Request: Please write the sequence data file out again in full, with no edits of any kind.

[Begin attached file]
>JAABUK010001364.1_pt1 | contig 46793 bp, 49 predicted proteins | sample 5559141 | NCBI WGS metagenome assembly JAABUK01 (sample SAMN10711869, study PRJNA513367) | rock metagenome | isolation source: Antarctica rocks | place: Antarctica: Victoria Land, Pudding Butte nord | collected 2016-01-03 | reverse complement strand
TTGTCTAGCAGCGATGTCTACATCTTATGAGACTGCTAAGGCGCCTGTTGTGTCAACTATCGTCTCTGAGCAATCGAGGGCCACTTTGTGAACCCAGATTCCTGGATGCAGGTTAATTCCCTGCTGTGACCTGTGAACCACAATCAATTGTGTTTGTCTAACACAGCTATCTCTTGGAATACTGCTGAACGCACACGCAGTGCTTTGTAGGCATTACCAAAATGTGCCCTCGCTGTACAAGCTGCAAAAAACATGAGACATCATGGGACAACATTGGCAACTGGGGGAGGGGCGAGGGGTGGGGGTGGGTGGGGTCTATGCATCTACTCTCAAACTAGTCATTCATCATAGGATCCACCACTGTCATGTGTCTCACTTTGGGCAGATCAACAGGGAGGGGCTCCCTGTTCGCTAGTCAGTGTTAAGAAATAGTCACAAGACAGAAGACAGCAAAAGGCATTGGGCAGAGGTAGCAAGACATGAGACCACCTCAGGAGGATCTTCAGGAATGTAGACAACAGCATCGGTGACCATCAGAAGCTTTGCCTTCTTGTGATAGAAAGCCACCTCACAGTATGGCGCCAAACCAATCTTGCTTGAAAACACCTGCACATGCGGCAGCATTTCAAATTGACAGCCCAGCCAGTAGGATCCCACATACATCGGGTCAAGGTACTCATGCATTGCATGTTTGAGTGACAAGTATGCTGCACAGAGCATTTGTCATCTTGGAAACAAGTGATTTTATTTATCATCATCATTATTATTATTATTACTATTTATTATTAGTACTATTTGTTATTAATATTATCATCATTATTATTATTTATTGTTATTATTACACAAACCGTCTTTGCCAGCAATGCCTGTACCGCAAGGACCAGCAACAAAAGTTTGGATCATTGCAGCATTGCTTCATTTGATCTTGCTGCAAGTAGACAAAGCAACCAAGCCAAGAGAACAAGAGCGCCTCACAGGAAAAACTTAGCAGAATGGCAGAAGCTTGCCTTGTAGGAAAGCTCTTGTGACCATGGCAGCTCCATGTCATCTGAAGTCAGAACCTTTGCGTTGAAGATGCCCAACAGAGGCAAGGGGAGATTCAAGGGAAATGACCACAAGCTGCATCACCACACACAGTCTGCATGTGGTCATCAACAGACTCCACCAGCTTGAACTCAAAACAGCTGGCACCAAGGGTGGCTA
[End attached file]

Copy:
>JAABUK010001364.1_pt1 | contig 46793 bp, 49 predicted proteins | sample 5559141 | NCBI WGS metagenome assembly JAABUK01 (sample SAMN10711869, study PRJNA513367) | rock metagenome | isolation source: Antarctica rocks | place: Antarctica: Victoria Land, Pudding Butte nord | collected 2016-01-03 | reverse complement strand
TTGTCTAGCAGCGATGTCTACATCTTATGAGACTGCTAAGGCGCCTGTTGTGTCAACTATCGTCTCTGAGCAATCGAGGGCCACTTTGTGAACCCAGATTCCTGGATGCAGGTTAATTCCCTGCTGTGACCTGTGAACCACAATCAATTGTGTTTGTCTAACACAGCTATCTCTTGGAATACTGCTGAACGCACACGCAGTGCTTTGTAGGCATTACCAAAATGTGCCCTCGCTGTACAAGCTGCAAAAAACATGAGACATCATGGGACAACATTGGCAACTGGGGGAGGGGCGAGGGGTGGGGGTGGGTGGGGTCTATGCATCTACTCTCAAACTAGTCATTCATCATAGGATCCACCACTGTCATGTGTCTCACTTTGGGCAGATCAACAGGGAGGGGCTCCCTGTTCGCTAGTCAGTGTTAAGAAATAGTCACAAGACAGAAGACAGCAAAAGGCATTGGGCAGAGGTAGCAAGACATGAGACCACCTCAGGAGGATCTTCAGGAATGTAGACAACAGCATCGGTGACCATCAGAAGCTTTGCCTTCTTGTGATAGAAAGCCACCTCACAGTATGGCGCCAAACCAATCTTGCTTGAAAACACCTGCACATGCGGCAGCATTTCAAATTGACAGCCCAGCCAGTAGGATCCCACATACATCGGGTCAAGGTACTCATGCATTGCATGTTTGAGTGACAAGTATGCTGCACAGAGCATTTGTCATCTTGGAAACAAGTGATTTTATTTATCATCATCATTATTATTATTATTACTATTTATTATTAGTACTATTTGTTATTAATATTATCATCATTATTATTATTTATTGTTATTATTACACAAACCGTCTTTGCCAGCAATGCCTGTACCGCAAGGACCAGCAACAAAAGTTTGGATCATTGCAGCATTGCTTCATTTGATCTTGCTGCAAGTAGACAAAGCAACCAAGCCAAGAGAACAAGAGCGCCTCACAGGAAAAACTTAGCAGAATGGCAGAAGCTTGCCTTGTAGGAAAGCTCTTGTGACCATGGCAGCTCCATGTCATCTGAAGTCAGAACCTTTGCGTTGAAGATGCCCAACAGAGGCAAGGGGAGATTCAAGGGAAATGACCACAAGCTGCATCACCACACACAGTCTGCATGTGGTCATCAACAGACTCCACCAGCTTGAACTCAAAACAGCTGGCACCAAGGGTGGCTA